SACRAMENTO – Following the lowest snowpack ever recorded and with no end to the drought in sight, Governor Edmund G. Brown Jr. today announced actions that will save water, increase enforcement to prevent wasteful water use, streamline the state's drought response and invest in new technologies that will make California more drought resilient.
“Today we are standing on dry grass where there should be five feet of snow. This historic drought demands unprecedented action,” said Governor Brown. “Therefore, I’m issuing an executive order mandating substantial water reductions across our state. As Californians, we must pull together and save water in every way possible.”
High resolution photos of previous snow surveys are availablehere.
For more than two years, the state’s experts have been managing water resources to ensure that the state survives this drought and is better prepared for the next one. Last year, the Governor proclaimed a drought state of emergency. The state has taken steps to make sure that water is available for human health and safety, growing food, fighting fires and protecting fish and wildlife. Millions have been spent helping thousands of California families most impacted by the drought pay their bills, put food on their tables and have water to drink.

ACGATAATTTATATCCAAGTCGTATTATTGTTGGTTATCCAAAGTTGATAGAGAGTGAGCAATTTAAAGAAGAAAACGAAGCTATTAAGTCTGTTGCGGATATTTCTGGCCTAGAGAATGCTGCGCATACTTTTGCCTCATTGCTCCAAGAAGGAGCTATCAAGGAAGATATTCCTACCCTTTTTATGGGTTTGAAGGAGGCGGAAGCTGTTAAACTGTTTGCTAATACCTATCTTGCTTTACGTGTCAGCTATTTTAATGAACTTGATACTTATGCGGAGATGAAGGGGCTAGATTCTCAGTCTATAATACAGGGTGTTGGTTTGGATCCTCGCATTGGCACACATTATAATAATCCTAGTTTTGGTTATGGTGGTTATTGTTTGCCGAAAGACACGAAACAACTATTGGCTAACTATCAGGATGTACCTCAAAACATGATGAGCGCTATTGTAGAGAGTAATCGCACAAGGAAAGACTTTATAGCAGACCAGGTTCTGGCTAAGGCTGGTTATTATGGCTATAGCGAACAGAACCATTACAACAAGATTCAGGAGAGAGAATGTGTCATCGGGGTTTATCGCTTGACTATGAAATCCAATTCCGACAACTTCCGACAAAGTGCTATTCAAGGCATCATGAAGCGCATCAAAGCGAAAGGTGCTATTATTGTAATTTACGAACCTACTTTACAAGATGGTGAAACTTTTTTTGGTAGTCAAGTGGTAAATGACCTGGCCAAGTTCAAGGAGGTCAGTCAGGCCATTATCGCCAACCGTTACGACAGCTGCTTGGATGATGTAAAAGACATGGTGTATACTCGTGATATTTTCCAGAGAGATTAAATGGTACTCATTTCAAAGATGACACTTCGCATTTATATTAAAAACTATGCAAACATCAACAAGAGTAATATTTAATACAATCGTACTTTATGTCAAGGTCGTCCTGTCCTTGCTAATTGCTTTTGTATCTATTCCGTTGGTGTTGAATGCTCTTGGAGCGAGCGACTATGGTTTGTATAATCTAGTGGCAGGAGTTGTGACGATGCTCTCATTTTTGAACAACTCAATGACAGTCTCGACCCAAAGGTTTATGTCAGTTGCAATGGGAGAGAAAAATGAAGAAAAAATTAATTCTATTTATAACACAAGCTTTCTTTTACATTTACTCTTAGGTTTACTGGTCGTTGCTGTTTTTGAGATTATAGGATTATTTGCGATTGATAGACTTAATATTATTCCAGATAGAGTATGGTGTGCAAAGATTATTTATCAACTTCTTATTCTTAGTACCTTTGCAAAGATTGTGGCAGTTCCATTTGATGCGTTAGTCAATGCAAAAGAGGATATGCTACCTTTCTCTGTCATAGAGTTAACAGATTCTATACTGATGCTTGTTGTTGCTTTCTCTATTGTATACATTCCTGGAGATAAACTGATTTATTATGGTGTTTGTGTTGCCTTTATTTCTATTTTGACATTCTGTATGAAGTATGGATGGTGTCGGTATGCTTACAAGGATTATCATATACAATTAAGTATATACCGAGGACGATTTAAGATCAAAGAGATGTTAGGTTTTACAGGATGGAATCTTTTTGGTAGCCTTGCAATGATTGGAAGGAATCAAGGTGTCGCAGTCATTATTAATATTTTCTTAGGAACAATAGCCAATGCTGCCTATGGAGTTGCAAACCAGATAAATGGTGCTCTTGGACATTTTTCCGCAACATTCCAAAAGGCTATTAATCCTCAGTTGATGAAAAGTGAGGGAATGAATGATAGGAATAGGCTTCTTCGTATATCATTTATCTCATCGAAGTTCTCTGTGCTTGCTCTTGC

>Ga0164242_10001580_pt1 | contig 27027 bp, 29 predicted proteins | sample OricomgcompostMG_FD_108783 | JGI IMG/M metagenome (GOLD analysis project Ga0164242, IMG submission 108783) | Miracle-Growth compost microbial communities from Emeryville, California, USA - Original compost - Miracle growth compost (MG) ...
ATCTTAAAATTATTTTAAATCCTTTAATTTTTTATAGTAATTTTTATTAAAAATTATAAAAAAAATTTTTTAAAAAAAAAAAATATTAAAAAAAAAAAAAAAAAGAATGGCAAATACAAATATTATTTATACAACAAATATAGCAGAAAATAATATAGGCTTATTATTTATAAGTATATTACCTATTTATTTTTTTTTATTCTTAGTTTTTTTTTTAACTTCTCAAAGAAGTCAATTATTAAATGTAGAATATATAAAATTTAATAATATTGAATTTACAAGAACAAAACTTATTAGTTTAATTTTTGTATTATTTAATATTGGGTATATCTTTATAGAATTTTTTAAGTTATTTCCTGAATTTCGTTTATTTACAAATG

The following is a summary of the executive order issued by the Governor today.
For the first time in state history, the Governor has directed the State Water Resources Control Board to implement mandatory water reductions in cities and towns across California to reduce water usage by 25 percent. This savings amounts to approximately 1.5 million acre-feet of water over the next nine months, or nearly as much as is currently in Lake Oroville.
To save more water now, the order will also:
Replace 50 million square feet of lawns throughout the state with drought tolerant landscaping in partnership with local governments;
Direct the creation of a temporary, statewide consumer rebate program to replace old appliances with more water and energy efficient models;
Require campuses, golf courses, cemeteries and other large landscapes to make significant cuts in water use; and
Prohibit new homes and developments from irrigating with potable water unless water-efficient drip irrigation systems are used, and ban watering of ornamental grass on public street medians.
The Governor’s order calls on local water agencies to adjust their rate structures to implement conservation pricing, recognized as an effective way to realize water reductions and discourage water waste.